Carroll et al. close with an argument that implies that meeting global challenges relies on understanding not only evolutionary biology, but also psychology and economics. Consider these “refuges.” From the standpoint of the entire agricultural community, such refuges represent a benefit: the presence of refuges leads to more herbicide-sensitive pathogens over time. However, from the standpoint of each farmer, a refuge is a cost, since refuges contain crops that are damaged by pathogens, unprotected as they are by the pesticide in question. This gives each farmer the incentive to abolish her refuge, to maximize profits, leading to a well-studied commons dilemma. Solving this problem is, at its heart, a task for economists, political scientists, and policy makers.

As TVOL retools itself for the future, this piece constitutes excellent reading for anyone interested in the vast reach of evolutionary biology into human affairs.


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  1. David Sloan Wilson says:

    Thanks to Rob Kurzban, TVOL’s topic editor for the MIND section, for covering the important article by Carroll et al. , and also the work of Terry Burnham, TVOL’s ECONOMICS editor. I am also preparing an article on the Carroll et al. article that praises it but also calls it an unfinished synthesis. Stay tuned!

  2. Bryan Atkins says:

    Good Dr. Kurzban,
    Nice. Love your work!
    The mismatch is extended to our cultural genome: it sucks at complexity, lacks reach.
    Think we’re showing up for our natural selection exam with a complexity-inadequate cultural genome.
    Monetary code was a vital coding structure that accelerated cultural evolution in less complex eras. Complexity has crippled its efficacy. Humans using monetary code cannot process / calibrate complex network relationship Value information in and across geo, eco, bio, cultural, & tech the networks, & across time, with sufficient speed, accuracy, and power. This is a significant cause of network relationship disruption, with the oceans, atmosphere, other species (extinction), and with ourselves in the form of obesity, over medication, political corruption, etc.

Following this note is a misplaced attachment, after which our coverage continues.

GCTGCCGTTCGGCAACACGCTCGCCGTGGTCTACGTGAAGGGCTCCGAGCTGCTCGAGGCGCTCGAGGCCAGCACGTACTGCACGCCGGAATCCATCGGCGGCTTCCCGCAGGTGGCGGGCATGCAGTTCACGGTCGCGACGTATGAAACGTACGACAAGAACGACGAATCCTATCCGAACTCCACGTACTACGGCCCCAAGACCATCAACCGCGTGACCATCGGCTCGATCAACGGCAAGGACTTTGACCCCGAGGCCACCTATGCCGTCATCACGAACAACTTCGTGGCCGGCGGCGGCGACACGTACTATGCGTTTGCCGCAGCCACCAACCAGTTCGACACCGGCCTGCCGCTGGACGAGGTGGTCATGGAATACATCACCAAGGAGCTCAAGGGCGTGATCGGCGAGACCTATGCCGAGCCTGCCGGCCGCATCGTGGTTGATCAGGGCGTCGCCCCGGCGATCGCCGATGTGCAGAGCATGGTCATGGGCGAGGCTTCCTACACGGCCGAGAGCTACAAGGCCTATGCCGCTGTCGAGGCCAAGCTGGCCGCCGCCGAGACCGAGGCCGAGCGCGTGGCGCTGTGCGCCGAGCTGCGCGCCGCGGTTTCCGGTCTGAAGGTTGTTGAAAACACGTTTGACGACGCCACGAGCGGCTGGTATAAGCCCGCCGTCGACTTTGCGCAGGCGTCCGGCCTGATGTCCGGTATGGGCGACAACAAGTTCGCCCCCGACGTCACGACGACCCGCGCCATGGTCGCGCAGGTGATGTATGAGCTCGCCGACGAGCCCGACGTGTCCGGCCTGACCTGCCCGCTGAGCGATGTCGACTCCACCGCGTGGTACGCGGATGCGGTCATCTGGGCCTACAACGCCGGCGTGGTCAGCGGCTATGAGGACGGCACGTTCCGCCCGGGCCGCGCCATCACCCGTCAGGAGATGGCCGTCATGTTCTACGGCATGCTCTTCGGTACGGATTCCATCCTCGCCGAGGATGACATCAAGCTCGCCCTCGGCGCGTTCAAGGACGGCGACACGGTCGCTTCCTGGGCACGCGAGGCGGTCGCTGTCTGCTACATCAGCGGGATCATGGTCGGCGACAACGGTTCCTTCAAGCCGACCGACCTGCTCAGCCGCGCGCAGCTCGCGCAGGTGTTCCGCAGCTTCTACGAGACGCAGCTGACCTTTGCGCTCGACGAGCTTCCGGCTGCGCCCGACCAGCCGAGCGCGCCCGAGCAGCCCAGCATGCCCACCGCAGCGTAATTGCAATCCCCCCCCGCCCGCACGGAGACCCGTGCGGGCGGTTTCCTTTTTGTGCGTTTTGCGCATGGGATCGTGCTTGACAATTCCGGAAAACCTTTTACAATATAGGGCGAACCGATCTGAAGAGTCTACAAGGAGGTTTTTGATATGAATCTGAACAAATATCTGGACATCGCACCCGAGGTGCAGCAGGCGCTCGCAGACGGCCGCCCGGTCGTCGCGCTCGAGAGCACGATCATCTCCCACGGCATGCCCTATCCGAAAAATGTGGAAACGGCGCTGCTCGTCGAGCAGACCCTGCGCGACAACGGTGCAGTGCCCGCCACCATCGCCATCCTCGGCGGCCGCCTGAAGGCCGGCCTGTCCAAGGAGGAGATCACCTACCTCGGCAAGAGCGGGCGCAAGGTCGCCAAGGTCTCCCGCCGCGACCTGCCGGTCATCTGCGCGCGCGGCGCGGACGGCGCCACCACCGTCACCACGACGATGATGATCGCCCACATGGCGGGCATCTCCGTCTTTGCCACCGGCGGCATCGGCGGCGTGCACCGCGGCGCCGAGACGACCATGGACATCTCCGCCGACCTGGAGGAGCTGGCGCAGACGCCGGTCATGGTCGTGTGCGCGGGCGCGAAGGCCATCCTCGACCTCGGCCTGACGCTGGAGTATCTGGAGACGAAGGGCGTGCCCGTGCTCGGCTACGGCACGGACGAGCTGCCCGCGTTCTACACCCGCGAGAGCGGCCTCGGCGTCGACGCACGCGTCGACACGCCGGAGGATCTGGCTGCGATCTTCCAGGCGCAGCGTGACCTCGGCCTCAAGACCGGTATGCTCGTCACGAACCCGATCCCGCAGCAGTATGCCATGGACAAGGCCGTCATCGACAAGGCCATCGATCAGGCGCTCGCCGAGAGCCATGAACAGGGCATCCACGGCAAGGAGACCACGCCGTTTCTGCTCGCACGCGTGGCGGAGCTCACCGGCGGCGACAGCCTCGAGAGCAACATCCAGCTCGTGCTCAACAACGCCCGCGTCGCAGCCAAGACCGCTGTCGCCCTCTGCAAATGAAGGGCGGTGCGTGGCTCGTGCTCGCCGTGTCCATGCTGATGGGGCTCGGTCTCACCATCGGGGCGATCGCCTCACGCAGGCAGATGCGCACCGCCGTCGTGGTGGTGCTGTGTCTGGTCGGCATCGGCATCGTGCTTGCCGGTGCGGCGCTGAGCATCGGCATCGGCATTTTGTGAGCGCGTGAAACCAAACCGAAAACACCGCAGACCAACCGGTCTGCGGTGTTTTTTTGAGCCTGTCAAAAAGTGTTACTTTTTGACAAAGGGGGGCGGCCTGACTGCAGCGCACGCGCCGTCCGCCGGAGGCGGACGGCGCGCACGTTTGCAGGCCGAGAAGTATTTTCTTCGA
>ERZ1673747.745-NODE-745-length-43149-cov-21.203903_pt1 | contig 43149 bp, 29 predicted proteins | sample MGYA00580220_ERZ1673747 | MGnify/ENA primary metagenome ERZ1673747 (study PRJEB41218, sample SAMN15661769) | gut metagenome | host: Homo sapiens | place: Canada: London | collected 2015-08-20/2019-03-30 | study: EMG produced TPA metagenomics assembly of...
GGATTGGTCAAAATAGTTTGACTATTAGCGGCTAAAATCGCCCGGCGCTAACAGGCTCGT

“The most fundamental phenomenon of the universe is relationship.” Jonas Salk
    “The story of human intelligence starts with a universe that is capable of encoding information.” Ray Kurzweil
    In bio, cultural, & tech networks: CODE is entropy-generated, efficacious infrastructure for complex network relationships: genetic, language, math, legal, monetary, software, etc.
    Because cultural selection increasingly drives natural selection in our era, we need to generate a selection apparatus for culture that understands THAT relationship, yielding far better integration of cultural selection with natural selection. Our current cultural genome, & especially monetary code, can’t do that, their reach being too limited.
    “A technology can only be pressed so far it runs into some limitation.” Brian Arthur — “The Nature of Technology”
    (Hence: Reality Storms Forth today . . . poetically pounding on Wall St.)
    In the transition from simple hunter-gatherer social structures to the exponentially more complex information architecture of city-states, we added writing, legal, etiquette, and monetary coding structures to our cultural genome. We need to add onto, again.
    Software code has more reach than monetary code. Combined with quantum computers, ubiquitous sensors, myriad algorithms, ecosystem bots, etc., software code needs to replace monetary code for complex network relationship value computation. (Please pass this on before I get shot, appreciate it.)
    Larry Chang has a theoretical model for a new econ app that better integrates the networks, and exponentially expands the reach of our cultural genome, improving the melding of cultural selection with natural selection.
    You can read an interview with Mr. Chang, an interview I did Dr. Kurzban, and my piece: Monetary Code in a Physics / Evolution Context. (trying to integrate my woefully incomplete understanding of David Deutsch’s new Constructor Theory of Information, ongoing, and may be failing horribly there, but think the parts about exponentially accelerating complexity and our cultural genome have merit) . . . read them all, and more, here:
    Thanks . . .